The story was very good. Like I said, I had, in the recesses of my mind, an expectation of a Mulan (1998) or Robin Hood (1973) kind of physical engagement. I was pleasantly surprised to find a magical, mythical story instead. I think that bodes well for the legacy of the movie. Casting out on your own story raises the potential for the film. So long as you have a good creative team, you can make something people need to see. I’m not a fan of that mentality when it leads to avoiding movies, but I accept that being unique makes a movie a must-see. The writing team of Brenda Chapman, (also director) Mark Andrews, Irene Mecchi, and Steve Purcell get close enough, in my opinion, to warrant consideration.
There was one line, right at the end, which I found highly objectionable. I often find the most objectionable material to be at the end of a movie. It was bad both because it was rich, creamy cheese, but also because it was inaccurate. Let’s say it suggests that Merida has gone through a character change. She was a strong-headed young lady from the start and the action only tempers her mettle. I would say that she had already internalized her mother’s lessons. She makes no compromise, she only realizes what is important to her and I don’t think that warrants a “You see now, don’t you?” kind of line. Really, the character that actually goes through a change is [Spoiler].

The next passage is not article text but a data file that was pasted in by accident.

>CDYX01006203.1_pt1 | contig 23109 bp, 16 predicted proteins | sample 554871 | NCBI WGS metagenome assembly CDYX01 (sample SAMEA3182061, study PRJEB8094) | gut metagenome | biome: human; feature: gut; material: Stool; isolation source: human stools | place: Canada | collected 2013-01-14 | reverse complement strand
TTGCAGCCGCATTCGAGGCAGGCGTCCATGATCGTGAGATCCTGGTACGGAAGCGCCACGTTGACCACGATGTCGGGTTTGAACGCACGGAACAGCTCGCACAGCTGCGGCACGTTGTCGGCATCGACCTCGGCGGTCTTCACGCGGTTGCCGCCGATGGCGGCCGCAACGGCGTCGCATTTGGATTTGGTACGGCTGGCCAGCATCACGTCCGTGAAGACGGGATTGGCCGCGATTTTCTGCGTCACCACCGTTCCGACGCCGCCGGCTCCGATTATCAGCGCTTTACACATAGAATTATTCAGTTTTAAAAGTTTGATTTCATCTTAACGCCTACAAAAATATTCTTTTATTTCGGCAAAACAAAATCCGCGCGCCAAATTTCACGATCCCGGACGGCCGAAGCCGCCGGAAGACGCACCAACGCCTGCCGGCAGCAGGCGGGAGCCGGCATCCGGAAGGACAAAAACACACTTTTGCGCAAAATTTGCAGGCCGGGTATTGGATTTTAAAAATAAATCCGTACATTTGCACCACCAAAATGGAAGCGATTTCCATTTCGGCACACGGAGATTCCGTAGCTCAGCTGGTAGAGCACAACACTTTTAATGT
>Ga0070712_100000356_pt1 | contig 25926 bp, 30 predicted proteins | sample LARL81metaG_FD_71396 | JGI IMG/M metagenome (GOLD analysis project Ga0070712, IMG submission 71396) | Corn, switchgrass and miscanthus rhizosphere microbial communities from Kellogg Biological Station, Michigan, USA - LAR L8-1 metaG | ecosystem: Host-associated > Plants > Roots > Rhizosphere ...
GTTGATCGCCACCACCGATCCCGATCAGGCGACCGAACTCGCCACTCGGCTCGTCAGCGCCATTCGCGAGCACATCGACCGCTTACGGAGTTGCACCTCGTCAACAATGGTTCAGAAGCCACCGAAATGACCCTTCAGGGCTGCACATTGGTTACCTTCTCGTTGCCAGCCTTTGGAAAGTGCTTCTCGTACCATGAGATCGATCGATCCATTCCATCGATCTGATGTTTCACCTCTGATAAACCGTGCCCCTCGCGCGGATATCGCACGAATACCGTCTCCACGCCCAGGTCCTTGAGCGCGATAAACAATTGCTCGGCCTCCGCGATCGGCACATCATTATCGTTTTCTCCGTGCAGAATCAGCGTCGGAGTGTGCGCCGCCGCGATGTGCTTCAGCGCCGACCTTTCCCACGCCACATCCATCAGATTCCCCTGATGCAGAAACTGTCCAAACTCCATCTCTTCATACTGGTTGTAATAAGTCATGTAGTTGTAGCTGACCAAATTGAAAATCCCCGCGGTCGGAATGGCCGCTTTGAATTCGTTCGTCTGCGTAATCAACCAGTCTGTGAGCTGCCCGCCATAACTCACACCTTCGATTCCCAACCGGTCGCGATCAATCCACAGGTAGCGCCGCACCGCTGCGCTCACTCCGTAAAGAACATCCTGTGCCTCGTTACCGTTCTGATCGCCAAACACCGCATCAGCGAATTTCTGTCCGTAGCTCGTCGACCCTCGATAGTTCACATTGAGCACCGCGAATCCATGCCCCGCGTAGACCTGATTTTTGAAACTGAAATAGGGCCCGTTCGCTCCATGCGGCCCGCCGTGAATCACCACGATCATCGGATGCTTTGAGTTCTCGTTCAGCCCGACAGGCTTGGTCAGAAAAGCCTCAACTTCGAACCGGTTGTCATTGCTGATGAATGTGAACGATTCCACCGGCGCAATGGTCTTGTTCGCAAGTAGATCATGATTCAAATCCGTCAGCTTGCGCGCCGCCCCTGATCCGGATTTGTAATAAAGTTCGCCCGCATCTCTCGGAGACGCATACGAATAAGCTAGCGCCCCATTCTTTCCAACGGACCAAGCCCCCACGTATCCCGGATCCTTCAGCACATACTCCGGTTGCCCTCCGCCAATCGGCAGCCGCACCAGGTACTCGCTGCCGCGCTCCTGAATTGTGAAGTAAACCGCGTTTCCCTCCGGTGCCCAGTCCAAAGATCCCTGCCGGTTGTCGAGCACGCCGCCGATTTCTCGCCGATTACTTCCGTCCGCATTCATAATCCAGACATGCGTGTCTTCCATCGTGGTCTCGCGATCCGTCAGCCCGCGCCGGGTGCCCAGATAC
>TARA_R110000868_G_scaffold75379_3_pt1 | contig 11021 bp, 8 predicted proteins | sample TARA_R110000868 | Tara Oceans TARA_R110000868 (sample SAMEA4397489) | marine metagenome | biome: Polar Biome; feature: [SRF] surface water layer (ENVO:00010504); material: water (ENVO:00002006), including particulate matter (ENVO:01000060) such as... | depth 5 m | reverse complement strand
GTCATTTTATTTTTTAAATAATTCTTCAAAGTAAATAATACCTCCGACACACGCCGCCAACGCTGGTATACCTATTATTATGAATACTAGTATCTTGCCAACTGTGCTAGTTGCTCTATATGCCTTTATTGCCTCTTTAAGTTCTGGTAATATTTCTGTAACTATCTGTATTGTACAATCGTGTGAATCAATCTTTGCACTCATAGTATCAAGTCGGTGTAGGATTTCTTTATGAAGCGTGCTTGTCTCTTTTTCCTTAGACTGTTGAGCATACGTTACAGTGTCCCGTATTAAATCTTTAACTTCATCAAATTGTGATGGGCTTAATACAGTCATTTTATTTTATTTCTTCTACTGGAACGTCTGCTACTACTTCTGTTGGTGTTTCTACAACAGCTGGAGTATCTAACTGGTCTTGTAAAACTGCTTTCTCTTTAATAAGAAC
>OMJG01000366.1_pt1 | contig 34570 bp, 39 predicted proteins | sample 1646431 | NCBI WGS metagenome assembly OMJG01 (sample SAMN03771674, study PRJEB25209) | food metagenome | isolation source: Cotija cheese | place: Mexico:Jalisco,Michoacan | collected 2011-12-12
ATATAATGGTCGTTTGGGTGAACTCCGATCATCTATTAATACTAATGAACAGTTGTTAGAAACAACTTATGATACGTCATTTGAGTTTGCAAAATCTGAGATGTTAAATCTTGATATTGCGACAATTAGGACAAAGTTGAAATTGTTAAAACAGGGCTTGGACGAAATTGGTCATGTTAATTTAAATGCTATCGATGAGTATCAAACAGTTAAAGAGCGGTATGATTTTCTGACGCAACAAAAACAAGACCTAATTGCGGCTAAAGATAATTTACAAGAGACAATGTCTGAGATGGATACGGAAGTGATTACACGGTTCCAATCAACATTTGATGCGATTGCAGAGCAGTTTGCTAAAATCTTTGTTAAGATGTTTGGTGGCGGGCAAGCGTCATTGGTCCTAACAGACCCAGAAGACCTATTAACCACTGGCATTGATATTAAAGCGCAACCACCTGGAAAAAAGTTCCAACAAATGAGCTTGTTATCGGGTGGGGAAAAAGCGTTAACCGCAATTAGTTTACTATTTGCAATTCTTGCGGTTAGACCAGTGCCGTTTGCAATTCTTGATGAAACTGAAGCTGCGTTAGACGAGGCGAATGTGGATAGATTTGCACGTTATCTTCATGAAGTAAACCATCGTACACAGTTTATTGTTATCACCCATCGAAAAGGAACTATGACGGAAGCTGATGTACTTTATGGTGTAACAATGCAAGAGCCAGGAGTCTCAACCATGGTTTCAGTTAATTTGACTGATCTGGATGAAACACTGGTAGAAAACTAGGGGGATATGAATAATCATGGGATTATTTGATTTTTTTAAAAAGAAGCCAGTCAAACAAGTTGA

There were, if I may, a few blips on the story front. The four clans business—which allows her to wrench the gears—needed to be clearer. Obviously, when she comes out and says it, you can put it together pretty easily, but when Merida has a little aha moment, it would have been nicer to track with her.
Another qualm I had, which is far less specific, is the treatment of magic and the mythological aspect of the movie. In the world they created, which was very natural and quite realistic, the magical elements needed to be fleshed out. Magic is a force that those in that universe were highly skeptical of, but with a strong cadre of believers. On that point, I think it would have been far more logical within the normal rules of storytelling to have Queen Elinor as the skeptic rather than King Fergus.